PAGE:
Within the huge diversity that is modern-day Canada, all non-aboriginal people share an immigrant history. For some, the stories are fresh. For many others, the struggles of distant ancestors have long been lost through the passage of time. In The Saga of Murdo MacLeod, the first film in his animated series on Canadian history from Mike Burns’ four published stories, The Water of Life (Chemin des Cantons, 2009), Montreal filmmaker G. Scott MacLeod fuses rich pencil animation with new digital media to provide a deeply moving depiction of an iconic early Canadian immigrant experience.
Expelled from their land on the Isle of Lewis in Scotland, Murdo MacLeod and his clan are given passage as ballast on a timber ship bound for Lower Canada. It is the late 1830s. Those who survive the voyage arrive in Quebec City with nothing more than axes in hand and speaking only Gaelic amongst the French and English population. Travelling on foot, they make their way to the region near Sherbrooke, ending up on Abenaki territory near Gould. There, with winter fast approaching, they find their only hope for survival in the hands of Canada’s first people.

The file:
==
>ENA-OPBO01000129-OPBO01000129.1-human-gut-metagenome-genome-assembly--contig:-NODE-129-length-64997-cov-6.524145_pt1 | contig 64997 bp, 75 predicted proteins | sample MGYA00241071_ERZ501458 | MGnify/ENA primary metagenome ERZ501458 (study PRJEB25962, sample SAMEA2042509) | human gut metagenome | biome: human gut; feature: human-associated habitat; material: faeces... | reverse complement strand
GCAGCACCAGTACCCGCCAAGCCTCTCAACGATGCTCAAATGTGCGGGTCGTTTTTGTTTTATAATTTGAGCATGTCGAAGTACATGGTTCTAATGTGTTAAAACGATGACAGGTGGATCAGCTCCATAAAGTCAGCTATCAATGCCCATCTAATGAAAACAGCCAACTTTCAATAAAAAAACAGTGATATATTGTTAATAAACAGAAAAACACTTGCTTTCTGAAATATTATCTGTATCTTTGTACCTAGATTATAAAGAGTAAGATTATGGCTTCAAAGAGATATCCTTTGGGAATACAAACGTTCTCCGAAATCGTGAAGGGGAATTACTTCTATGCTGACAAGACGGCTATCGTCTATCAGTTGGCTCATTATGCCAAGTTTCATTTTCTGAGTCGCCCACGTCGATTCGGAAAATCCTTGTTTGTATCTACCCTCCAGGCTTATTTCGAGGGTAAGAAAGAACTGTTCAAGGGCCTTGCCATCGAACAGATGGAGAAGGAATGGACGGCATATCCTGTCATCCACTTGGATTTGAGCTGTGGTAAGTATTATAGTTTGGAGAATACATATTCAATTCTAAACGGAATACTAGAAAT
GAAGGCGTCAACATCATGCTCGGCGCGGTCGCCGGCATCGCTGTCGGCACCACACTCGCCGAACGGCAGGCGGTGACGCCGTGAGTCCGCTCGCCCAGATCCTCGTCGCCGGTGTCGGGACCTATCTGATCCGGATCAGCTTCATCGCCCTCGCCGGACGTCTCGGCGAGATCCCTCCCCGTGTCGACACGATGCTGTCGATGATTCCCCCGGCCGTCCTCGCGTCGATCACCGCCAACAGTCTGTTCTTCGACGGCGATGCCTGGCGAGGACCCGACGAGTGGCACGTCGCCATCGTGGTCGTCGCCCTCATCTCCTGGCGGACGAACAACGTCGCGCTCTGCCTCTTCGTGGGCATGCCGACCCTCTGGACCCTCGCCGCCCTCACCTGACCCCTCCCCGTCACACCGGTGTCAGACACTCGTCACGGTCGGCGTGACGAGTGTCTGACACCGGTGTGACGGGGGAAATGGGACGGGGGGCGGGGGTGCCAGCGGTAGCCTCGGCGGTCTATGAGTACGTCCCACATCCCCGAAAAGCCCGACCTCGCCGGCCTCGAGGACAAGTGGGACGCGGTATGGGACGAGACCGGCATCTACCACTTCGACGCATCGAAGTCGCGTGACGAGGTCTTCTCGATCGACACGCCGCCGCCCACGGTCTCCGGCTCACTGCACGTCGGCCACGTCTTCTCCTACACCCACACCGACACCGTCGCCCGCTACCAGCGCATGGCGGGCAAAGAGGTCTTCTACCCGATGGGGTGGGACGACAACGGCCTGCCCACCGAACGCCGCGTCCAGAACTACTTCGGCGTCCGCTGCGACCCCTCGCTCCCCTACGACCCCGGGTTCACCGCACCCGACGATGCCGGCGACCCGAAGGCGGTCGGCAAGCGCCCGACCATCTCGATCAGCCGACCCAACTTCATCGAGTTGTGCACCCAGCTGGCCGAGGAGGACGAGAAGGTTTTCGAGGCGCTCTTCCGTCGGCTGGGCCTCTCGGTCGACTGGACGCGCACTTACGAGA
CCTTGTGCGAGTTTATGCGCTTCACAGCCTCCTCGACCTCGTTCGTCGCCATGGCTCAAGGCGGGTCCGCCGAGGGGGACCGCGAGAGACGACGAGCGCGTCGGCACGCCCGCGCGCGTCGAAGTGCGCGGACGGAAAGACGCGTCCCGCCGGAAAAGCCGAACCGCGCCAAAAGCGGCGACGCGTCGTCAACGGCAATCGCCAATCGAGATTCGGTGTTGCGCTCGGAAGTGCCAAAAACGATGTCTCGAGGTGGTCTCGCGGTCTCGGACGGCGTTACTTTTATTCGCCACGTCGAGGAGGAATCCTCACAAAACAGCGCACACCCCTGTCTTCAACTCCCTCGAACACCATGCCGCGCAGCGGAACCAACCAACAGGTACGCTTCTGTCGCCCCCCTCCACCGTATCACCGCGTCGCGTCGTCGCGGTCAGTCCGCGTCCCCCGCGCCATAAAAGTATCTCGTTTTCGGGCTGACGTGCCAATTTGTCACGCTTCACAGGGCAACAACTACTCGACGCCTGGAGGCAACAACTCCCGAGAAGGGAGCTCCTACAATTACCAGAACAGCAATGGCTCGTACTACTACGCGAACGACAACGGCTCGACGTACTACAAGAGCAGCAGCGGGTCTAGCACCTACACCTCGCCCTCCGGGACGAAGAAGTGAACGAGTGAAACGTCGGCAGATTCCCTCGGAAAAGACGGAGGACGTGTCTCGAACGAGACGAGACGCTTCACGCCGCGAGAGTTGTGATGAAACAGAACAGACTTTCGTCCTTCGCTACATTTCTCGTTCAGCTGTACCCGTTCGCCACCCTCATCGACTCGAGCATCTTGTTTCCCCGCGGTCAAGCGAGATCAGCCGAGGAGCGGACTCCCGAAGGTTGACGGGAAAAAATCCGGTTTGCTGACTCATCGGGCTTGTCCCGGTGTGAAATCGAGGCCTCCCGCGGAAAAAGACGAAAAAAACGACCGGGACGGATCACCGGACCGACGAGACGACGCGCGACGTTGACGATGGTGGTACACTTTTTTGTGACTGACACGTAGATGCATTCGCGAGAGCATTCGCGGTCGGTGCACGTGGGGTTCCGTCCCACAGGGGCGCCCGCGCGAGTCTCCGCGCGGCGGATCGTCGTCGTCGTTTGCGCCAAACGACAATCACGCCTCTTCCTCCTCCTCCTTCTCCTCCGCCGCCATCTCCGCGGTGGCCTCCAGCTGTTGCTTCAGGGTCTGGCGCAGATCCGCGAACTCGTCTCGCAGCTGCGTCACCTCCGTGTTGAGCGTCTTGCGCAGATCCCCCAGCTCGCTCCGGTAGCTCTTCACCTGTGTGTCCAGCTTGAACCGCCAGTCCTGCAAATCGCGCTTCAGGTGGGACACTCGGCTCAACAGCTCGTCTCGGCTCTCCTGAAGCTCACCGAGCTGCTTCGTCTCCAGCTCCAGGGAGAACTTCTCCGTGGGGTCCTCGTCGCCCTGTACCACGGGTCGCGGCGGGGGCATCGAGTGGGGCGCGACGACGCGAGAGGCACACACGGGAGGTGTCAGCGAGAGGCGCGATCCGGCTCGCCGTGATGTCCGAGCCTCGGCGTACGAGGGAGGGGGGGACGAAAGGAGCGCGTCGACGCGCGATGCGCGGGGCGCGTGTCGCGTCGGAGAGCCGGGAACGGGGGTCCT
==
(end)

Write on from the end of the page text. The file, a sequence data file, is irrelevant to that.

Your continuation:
Written and narrated by Mike Burns, a celebrated Montreal storyteller, The Saga of Murdo MacLeod reveals the history of millions of Canadians whose ancestors found freedom and opportunity only through great sacrifice and the compassion of unlikely allies.
Languages: English and French
Running time: 16:24 B & W & Colour – 2012
16 x 9 Widescreen 1.78
Dolby 5.1 & 2.0